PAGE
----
4 Effective Ways To Significantly Improve Your Credit Rating Fast
There's a lot at stake with those 3 digits.
That's because your credit score can greatly influence your eligibility for new loans, whether your rental application is approved by the landlord, the interest rate on your mortgage and how much you'll pay in auto and home insurance rates.
In fact, when you have an excellent credit rating, you can easily save a lot of money, but if it is low due to some poor financial decisions you took in the past, then don't worry about it.
There are many things you can do in order to improve it and below we're going to take a closer look at some of them.
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1. Always pay your bills on time
Did you know that your bill payment history accounts for approximately 35 percent of your credit score and also includes payment of your utility bills, mortgages, car loans and credit cards?
The greatest impact on your credit score comes from recent late payments in your credit history. To avoid getting it lowered even more, make sure that you never miss making payments again, since this can be a very costly mistake.
You may have a busy life and have lots of things to take care of on a daily basis and this means it can be easy to forget to make payments on time.
If that's the case, then it's best to use online reminders to help you remember to pay your bills.
In fact, some banks have special programs in place where they can send you a text message or an E-mail at a certain date in the month reminding you about the upcoming bills you need to pay.
2. Pay down your debt
Tackling credit card debt first is generally one of the best ways of increasing your credit score.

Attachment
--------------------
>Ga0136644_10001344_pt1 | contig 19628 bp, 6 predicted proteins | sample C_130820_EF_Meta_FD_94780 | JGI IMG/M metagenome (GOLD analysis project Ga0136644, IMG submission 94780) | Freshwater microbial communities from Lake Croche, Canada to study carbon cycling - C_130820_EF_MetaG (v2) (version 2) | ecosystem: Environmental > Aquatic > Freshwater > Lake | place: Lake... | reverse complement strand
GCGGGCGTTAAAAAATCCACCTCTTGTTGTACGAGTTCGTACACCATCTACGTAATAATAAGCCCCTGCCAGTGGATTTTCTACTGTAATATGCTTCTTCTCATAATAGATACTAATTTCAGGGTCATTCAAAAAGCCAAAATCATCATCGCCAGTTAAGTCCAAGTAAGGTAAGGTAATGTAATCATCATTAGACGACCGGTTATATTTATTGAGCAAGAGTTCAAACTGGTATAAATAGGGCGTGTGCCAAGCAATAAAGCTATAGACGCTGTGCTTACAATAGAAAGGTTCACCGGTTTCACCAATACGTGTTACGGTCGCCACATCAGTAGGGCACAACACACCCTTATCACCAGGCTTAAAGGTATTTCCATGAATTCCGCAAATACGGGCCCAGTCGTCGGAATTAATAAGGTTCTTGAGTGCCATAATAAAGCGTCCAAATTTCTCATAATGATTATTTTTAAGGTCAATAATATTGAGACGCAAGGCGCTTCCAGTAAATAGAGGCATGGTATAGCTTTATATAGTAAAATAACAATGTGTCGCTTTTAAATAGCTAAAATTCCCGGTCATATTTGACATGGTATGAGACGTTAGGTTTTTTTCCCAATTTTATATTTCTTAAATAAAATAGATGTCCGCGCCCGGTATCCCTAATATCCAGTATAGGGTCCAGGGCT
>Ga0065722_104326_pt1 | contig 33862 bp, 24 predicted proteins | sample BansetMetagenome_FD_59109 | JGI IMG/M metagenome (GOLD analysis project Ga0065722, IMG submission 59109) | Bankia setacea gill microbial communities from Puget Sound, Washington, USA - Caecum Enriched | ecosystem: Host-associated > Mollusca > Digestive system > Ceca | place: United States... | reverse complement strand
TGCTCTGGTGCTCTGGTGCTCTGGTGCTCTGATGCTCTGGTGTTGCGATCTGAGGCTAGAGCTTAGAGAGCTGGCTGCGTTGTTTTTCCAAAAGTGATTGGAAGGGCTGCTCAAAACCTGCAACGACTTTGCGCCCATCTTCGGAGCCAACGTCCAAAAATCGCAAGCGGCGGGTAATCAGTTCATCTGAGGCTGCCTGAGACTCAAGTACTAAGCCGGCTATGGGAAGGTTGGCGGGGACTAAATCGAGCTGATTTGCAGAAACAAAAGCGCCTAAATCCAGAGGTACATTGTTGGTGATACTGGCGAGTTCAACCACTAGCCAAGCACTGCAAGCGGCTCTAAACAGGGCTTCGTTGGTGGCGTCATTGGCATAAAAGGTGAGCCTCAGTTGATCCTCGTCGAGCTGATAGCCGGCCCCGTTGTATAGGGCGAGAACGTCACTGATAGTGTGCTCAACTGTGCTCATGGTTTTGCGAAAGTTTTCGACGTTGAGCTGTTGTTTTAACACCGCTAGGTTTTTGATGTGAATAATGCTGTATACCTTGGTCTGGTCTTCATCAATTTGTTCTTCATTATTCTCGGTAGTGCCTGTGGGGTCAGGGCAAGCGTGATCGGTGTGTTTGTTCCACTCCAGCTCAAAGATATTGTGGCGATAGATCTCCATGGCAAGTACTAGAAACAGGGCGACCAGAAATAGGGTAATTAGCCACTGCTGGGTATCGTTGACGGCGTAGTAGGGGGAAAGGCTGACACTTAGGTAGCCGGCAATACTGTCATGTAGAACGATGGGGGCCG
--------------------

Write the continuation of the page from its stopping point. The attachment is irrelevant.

While it's true that paying off your mortgage or student debt can improve your credit rating, the biggest positive impact on your credit rating is when you finally get rid of your credit card debt.
To do this, you need to get your balances below ten to thirty percent of the credit limit on each card.
Depending on your case, you may need to consider taking out one of no credit check payday loans online to pay off your debt and avoid making late payments.
Just make sure that you make it a priority to pay off the cards that are closest to their limits instead of focusing on paying those that have the highest interest rates.
3. Old lines of credit should not be closed
A lot of people believe that closing your old lines of credit will improve credit score, but that is not true.
In fact, around 30 percent of your credit score is determined by how much available credit you're actually using, so if you have a lot of available credit, but only use 20% of it for instance, then this strategy can certainly help improve your credit score.
Many of us also have one or more credit cards that we don't use anymore and if that's the case with you as well, then don't even think about languishing them.
Instead, use them from time to time for small purchases and don't forget to pay them off in full every month.
4. Keep the balances low
Just because you have a credit limit of $15,000 for instance doesn't mean that you should spend anywhere near that amount.
How come? Well, if you keep spending lots of money, then this won't help improve your credit score.
The reason is because the utilization ratio or the amount of money you spend from your available credit is the 2nd largest element that influences your credit rating.
If lenders see a significant difference between your card's maximum balance and your balance, then you won't be seen as a risk anymore and this allows you to eventually improve your credit rating and become eligible for lower interest loans.
To check the maximum limit of your credit card, check the most recent statement and plan on spending only 30 percent of that amount.
Better yet, if you're financially disciplined, then you can limit yourself to using as little as 7 percent of your revolving credit line which is going to have the biggest positive impact on your credit score.
Just make sure you do this with every credit card you have, since creditors will compare the credit limits you have on each card with the total amount of money you owe them.